Liberal Health Minister Patty Hajdu once again refused to hand over documents related to the firing of two scientists from a federal infectious disease lab in Winnipeg. 

According to Blacklock’s Reporter, during a Canada-China Relations Committee meeting, Hajdu repeatedly refused to disclose information about the incident claiming that releasing the documents could harm Canada’s national security. 

Opposition committee members repeatedly pressed the Liberal government to disclose information related to federal scientists Keding Chang and Xiangguo Qiu.

“You don’t want to be forthcoming about the government’s errors, the national security breach and possibly how you put our nation’s security at risk,” Conservative MP John Williamson said on Monday. 

“I would suggest your insistence on having documents presented in a way that would not protect security is exactly that, putting Canada’s national security at risk. I would ask if you have the appropriate security clearance to be able to look at documents,” responded Hajdu.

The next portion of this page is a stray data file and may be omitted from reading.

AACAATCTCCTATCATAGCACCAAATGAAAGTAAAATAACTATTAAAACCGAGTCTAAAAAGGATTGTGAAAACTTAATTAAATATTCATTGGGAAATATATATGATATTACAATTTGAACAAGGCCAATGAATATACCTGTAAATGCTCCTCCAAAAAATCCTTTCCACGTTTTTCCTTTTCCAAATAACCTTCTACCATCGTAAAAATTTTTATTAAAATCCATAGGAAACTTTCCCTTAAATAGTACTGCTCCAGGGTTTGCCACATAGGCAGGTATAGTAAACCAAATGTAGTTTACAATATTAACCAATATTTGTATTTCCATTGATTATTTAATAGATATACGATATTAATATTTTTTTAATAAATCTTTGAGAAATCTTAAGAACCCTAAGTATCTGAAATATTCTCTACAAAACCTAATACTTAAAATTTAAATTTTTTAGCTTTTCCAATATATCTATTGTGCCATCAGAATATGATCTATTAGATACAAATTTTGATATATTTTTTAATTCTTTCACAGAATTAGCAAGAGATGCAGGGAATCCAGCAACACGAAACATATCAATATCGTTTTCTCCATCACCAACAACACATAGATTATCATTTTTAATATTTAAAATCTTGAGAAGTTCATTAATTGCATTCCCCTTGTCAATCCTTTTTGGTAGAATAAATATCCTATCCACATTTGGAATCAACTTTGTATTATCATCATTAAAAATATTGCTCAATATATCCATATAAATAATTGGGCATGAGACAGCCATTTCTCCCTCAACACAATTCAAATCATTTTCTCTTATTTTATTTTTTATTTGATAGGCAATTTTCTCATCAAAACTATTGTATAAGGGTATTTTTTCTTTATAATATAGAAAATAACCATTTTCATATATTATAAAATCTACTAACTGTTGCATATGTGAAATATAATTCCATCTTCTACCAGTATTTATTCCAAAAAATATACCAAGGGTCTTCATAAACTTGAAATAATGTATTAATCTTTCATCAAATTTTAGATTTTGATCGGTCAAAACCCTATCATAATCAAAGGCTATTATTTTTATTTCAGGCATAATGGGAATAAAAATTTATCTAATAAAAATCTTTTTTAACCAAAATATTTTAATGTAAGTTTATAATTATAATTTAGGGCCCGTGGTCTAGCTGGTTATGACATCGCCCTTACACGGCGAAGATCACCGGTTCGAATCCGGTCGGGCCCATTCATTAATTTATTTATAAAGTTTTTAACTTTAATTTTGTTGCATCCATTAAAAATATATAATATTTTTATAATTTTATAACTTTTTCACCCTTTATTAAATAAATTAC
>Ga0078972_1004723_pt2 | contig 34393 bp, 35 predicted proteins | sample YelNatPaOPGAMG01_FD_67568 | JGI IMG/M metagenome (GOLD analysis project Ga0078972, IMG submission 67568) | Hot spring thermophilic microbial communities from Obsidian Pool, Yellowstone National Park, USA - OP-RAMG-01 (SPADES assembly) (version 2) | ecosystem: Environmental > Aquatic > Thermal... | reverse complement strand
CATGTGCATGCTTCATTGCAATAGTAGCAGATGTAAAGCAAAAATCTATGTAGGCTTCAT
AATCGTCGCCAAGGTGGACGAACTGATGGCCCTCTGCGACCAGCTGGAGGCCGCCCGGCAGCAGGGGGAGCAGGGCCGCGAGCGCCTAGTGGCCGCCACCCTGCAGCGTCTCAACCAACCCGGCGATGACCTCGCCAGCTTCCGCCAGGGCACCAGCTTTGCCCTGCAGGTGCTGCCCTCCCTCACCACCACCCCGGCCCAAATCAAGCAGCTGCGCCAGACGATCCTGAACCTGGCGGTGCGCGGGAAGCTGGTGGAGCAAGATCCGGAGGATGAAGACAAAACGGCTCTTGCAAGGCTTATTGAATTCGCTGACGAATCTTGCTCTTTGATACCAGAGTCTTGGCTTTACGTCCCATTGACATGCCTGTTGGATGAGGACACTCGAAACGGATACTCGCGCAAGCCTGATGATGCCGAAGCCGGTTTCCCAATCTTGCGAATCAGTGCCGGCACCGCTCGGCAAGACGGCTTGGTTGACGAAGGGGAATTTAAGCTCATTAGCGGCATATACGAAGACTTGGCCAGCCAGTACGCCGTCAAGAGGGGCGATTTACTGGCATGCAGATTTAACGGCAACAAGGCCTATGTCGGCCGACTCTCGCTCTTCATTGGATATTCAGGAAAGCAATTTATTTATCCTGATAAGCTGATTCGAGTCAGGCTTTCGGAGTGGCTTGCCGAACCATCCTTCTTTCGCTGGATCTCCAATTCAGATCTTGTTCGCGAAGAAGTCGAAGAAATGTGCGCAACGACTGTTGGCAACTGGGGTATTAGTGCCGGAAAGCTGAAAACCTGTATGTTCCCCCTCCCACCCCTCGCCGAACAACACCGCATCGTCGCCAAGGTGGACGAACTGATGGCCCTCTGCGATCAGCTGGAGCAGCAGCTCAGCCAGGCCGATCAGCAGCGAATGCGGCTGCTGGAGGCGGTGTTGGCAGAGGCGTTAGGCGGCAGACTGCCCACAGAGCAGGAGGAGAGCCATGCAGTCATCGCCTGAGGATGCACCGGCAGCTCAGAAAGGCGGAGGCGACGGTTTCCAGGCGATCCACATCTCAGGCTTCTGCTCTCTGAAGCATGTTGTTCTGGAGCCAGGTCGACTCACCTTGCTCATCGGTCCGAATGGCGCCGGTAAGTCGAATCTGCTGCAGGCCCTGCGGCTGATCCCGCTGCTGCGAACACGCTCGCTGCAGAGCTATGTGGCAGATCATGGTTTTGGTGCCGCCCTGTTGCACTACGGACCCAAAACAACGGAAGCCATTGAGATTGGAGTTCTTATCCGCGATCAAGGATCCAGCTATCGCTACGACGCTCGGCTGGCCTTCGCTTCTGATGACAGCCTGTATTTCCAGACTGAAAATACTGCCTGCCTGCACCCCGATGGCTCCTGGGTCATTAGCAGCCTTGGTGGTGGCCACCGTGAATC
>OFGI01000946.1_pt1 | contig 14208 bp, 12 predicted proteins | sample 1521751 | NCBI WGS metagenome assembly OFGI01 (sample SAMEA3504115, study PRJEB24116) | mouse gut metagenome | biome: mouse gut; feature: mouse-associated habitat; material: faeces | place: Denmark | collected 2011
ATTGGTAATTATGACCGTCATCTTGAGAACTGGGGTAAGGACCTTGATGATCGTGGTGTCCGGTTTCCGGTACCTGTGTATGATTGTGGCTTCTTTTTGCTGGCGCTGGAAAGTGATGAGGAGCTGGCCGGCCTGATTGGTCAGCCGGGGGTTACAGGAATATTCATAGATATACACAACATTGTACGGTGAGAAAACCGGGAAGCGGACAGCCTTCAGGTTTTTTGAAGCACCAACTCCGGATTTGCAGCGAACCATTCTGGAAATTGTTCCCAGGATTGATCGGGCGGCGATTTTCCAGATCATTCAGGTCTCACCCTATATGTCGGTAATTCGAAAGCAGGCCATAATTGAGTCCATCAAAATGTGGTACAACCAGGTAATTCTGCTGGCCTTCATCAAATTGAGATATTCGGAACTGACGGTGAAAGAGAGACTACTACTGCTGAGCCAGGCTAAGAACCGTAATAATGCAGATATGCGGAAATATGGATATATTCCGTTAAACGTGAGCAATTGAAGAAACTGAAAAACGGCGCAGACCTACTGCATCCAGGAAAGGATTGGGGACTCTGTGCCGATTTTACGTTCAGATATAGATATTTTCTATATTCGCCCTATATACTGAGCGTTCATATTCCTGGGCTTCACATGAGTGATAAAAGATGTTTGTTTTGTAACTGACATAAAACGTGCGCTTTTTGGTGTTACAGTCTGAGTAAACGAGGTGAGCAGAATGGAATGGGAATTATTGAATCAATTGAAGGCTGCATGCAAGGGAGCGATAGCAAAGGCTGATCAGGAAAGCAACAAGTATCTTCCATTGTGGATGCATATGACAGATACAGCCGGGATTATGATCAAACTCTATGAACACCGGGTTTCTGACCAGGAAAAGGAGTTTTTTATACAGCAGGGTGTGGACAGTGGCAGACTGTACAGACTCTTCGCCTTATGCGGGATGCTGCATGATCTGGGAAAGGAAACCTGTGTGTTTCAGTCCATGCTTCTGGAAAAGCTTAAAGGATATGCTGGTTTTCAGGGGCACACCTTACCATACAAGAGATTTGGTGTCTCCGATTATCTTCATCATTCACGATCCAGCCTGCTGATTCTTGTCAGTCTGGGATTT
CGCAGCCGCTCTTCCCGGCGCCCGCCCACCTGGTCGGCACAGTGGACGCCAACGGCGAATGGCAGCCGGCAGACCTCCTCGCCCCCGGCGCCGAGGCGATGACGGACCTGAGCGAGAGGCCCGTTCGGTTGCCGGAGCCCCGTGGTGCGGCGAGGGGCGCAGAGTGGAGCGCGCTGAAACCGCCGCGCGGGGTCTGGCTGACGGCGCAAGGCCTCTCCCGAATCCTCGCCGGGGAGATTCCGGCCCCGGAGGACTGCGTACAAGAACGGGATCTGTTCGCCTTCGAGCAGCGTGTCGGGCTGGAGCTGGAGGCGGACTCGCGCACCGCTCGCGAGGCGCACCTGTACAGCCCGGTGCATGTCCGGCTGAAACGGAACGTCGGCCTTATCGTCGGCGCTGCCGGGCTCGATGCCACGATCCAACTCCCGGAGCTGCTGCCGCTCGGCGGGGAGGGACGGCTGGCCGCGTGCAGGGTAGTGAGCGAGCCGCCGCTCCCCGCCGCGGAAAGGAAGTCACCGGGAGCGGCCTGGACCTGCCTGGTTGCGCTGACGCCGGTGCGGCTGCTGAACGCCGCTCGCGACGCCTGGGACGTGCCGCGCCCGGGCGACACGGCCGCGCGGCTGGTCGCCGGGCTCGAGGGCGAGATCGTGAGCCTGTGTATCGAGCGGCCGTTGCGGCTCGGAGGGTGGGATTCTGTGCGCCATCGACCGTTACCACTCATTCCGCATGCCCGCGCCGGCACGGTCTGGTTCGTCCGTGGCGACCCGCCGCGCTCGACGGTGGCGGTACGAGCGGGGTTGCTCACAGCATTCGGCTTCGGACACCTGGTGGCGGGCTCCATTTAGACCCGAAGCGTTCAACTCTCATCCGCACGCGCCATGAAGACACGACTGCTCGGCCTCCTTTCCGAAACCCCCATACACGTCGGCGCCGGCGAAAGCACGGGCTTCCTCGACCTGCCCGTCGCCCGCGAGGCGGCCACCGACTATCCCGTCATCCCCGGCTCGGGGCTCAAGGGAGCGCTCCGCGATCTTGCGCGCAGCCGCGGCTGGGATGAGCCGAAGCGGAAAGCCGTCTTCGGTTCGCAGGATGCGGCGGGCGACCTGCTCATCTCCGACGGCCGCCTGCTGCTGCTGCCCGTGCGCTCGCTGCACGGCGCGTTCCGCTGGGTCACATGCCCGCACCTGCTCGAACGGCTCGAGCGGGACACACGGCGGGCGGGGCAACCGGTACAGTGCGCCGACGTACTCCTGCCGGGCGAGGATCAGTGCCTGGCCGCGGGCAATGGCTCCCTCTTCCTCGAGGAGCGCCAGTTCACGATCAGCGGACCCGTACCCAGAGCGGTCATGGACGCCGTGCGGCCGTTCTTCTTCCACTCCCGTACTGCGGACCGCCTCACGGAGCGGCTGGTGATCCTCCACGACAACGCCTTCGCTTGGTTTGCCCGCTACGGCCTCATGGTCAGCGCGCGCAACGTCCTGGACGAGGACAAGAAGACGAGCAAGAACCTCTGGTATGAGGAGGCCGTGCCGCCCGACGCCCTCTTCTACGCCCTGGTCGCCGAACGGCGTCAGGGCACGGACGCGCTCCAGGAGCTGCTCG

“You guys had no idea who you were letting in that lab. That is why we’re seeing the stonewalling,” Williamson continued. 

The pair, who were employed at the National Microbiology Laboratory at Winnipeg, were accused of sharing Ebola and Henipah virus samples with China’s Wuhan Institute of Virology. On January 20, they were fired from the lab and reports have since claimed that the RCMP are unable to locate the couple. 

Hajdu also indicated that there was “no connection” between the two scientists’ departure from the lab and their decision to share the samples with China. 

Earlier this month, internal emails obtained by Blacklock’s Reporter also revealed that Keding and Xiangguo’s colleagues had sounded the alarm about the virus transfer and collaborations with China. 

In one email, former scientific director Dr. Matthew Gimlour said he had “concerns” about close ties between researchers and China. 

“They are requesting material from us due to collaboration with Dr. Qiu,” one staff email read. 

“Historically it’s also been easier to obtain material from us as opposed to U.S. labs.”

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